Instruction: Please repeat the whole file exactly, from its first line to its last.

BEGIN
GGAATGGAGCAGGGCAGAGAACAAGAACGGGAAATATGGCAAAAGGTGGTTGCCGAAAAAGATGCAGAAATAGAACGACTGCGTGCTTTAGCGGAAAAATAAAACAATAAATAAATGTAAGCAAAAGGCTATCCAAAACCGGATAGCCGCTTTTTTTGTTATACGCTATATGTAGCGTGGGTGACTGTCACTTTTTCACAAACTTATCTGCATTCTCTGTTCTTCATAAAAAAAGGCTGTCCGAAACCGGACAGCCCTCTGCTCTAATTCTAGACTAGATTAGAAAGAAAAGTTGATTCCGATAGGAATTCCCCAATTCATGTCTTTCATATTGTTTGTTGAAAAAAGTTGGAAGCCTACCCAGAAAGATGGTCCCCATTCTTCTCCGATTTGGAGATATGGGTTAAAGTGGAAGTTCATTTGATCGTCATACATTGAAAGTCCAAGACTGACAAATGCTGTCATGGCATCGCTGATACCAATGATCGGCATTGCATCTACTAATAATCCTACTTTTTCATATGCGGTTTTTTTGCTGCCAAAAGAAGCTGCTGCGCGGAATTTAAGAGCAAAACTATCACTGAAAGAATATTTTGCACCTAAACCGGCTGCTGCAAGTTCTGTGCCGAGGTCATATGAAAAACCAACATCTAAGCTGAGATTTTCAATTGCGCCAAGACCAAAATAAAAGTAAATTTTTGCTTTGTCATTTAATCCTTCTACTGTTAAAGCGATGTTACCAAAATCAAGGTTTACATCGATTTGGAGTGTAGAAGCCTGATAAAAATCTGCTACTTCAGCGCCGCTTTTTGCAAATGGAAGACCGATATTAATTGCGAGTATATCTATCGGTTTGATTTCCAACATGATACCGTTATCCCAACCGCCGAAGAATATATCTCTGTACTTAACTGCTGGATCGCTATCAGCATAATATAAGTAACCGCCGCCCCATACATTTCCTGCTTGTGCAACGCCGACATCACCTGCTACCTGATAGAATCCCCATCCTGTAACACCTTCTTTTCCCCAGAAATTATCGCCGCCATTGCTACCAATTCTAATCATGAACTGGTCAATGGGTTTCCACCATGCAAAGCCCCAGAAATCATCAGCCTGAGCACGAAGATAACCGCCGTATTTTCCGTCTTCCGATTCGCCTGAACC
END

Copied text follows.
GGAATGGAGCAGGGCAGAGAACAAGAACGGGAAATATGGCAAAAGGTGGTTGCCGAAAAAGATGCAGAAATAGAACGACTGCGTGCTTTAGCGGAAAAATAAAACAATAAATAAATGTAAGCAAAAGGCTATCCAAAACCGGATAGCCGCTTTTTTTGTTATACGCTATATGTAGCGTGGGTGACTGTCACTTTTTCACAAACTTATCTGCATTCTCTGTTCTTCATAAAAAAAGGCTGTCCGAAACCGGACAGCCCTCTGCTCTAATTCTAGACTAGATTAGAAAGAAAAGTTGATTCCGATAGGAATTCCCCAATTCATGTCTTTCATATTGTTTGTTGAAAAAAGTTGGAAGCCTACCCAGAAAGATGGTCCCCATTCTTCTCCGATTTGGAGATATGGGTTAAAGTGGAAGTTCATTTGATCGTCATACATTGAAAGTCCAAGACTGACAAATGCTGTCATGGCATCGCTGATACCAATGATCGGCATTGCATCTACTAATAATCCTACTTTTTCATATGCGGTTTTTTTGCTGCCAAAAGAAGCTGCTGCGCGGAATTTAAGAGCAAAACTATCACTGAAAGAATATTTTGCACCTAAACCGGCTGCTGCAAGTTCTGTGCCGAGGTCATATGAAAAACCAACATCTAAGCTGAGATTTTCAATTGCGCCAAGACCAAAATAAAAGTAAATTTTTGCTTTGTCATTTAATCCTTCTACTGTTAAAGCGATGTTACCAAAATCAAGGTTTACATCGATTTGGAGTGTAGAAGCCTGATAAAAATCTGCTACTTCAGCGCCGCTTTTTGCAAATGGAAGACCGATATTAATTGCGAGTATATCTATCGGTTTGATTTCCAACATGATACCGTTATCCCAACCGCCGAAGAATATATCTCTGTACTTAACTGCTGGATCGCTATCAGCATAATATAAGTAACCGCCGCCCCATACATTTCCTGCTTGTGCAACGCCGACATCACCTGCTACCTGATAGAATCCCCATCCTGTAACACCTTCTTTTCCCCAGAAATTATCGCCGCCATTGCTACCAATTCTAATCATGAACTGGTCAATGGGTTTCCACCATGCAAAGCCCCAGAAATCATCAGCCTGAGCACGAAGATAACCGCCGTATTTTCCGTCTTCCGATTCGCCTGAACC